Celebrating Alfonso Ossorio’s 100th birthday (b. August 2, 1916), Michael Rosenfeld Gallery will present its twelfth solo exhibition featuring the work of Alfonso Ossorio; the exhibition will focus on a decade in which the artist abandoned abstract expressionist painting for the making of mixed media assemblages that he termed “congregations.”
In 1958, Alfonso Ossorio (1916-1990) began to experiment, incorporating found objects into his oil paintings. He initially introduced these items discreetly, but by 1959, buttons, shards, mirrors, fake gems, ropes and other miscellaneous objects often covered his surfaces. Oil had been replaced by plastic as the primary matrix, and soon after, painting was rejected for gathering. While artists like friend Jean Dubuffet often refer to their low-relief composites as assemblages, Ossorio coined the term “congregation,” a word with obvious ecclesiastical associations and that resonated with the artist’s lifelong engagement with Catholicism. While “assemblage” emphasizes the cohesiveness of a group of elements, “congregation” conveys the multiplicity of unique entities within the work as a whole. Such a shift in focus complements Ossorio’s own understanding of religion: “Religion must aim to inspire awe, to awe man with the splendor of his existence. By a set of unexpected juxtapositions, it must put you in a state of realization of how splendid things can be, even if they are horrible.” In his congregations, Ossorio created the unexpected by synthesizing forms of beauty with those of decay, by contrasting refinement with crudeness. For Ossorio, all objects had life, and bringing together disparate, ordinary elements, he also found a way to fuse art and spirituality. Ossorio continued to create daring congregations until his death in 1990.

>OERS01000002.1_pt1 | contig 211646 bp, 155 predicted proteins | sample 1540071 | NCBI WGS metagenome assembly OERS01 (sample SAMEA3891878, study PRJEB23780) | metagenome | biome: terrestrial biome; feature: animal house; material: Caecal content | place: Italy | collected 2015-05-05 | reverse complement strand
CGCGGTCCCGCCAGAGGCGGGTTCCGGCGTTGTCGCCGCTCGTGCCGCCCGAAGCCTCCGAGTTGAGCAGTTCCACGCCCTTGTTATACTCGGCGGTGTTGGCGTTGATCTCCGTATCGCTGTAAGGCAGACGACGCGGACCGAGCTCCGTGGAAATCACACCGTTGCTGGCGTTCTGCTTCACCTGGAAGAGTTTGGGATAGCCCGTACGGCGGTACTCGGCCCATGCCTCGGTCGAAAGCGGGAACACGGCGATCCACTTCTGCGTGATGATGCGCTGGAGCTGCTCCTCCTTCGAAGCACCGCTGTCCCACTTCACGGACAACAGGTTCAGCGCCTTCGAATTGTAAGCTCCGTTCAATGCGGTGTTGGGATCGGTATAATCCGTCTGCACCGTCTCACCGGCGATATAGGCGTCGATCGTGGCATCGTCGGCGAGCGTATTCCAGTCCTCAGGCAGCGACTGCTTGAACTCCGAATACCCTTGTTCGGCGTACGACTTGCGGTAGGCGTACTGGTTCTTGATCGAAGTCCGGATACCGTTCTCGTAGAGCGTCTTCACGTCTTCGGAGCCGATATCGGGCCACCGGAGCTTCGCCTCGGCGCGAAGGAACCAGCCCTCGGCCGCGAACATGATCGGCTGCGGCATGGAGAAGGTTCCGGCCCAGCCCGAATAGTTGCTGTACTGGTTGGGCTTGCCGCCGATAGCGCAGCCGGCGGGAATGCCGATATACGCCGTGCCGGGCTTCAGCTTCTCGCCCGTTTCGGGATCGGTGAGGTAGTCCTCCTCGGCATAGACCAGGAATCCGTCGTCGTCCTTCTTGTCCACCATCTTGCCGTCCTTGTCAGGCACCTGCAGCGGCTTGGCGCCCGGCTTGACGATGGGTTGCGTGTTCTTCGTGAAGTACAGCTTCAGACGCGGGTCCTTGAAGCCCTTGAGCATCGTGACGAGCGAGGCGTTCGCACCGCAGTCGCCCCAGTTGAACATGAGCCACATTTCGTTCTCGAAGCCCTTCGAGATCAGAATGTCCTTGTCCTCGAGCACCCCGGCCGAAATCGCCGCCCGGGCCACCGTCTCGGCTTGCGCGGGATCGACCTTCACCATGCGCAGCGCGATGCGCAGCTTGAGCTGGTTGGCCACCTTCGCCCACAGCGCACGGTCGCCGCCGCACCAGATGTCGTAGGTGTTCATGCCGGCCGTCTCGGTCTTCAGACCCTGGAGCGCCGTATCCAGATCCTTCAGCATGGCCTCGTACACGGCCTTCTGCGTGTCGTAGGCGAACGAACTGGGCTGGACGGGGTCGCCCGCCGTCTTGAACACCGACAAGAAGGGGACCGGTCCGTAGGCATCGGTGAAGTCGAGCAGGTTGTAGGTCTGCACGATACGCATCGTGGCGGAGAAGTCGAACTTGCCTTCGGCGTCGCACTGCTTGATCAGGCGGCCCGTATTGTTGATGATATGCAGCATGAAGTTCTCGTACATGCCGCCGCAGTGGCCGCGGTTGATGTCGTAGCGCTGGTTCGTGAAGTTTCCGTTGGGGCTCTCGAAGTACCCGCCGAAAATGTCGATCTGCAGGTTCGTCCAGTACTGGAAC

This exhibition will be accompanied by a fully illustrated color catalogue with a re-print of 1968 oral history interview with the artist and Mr. Forrest Selvig for the Archives of American Art. This important transcript reveals the artist first recorded usage of the word “congregation” to describe his now signature mixed media assemblages.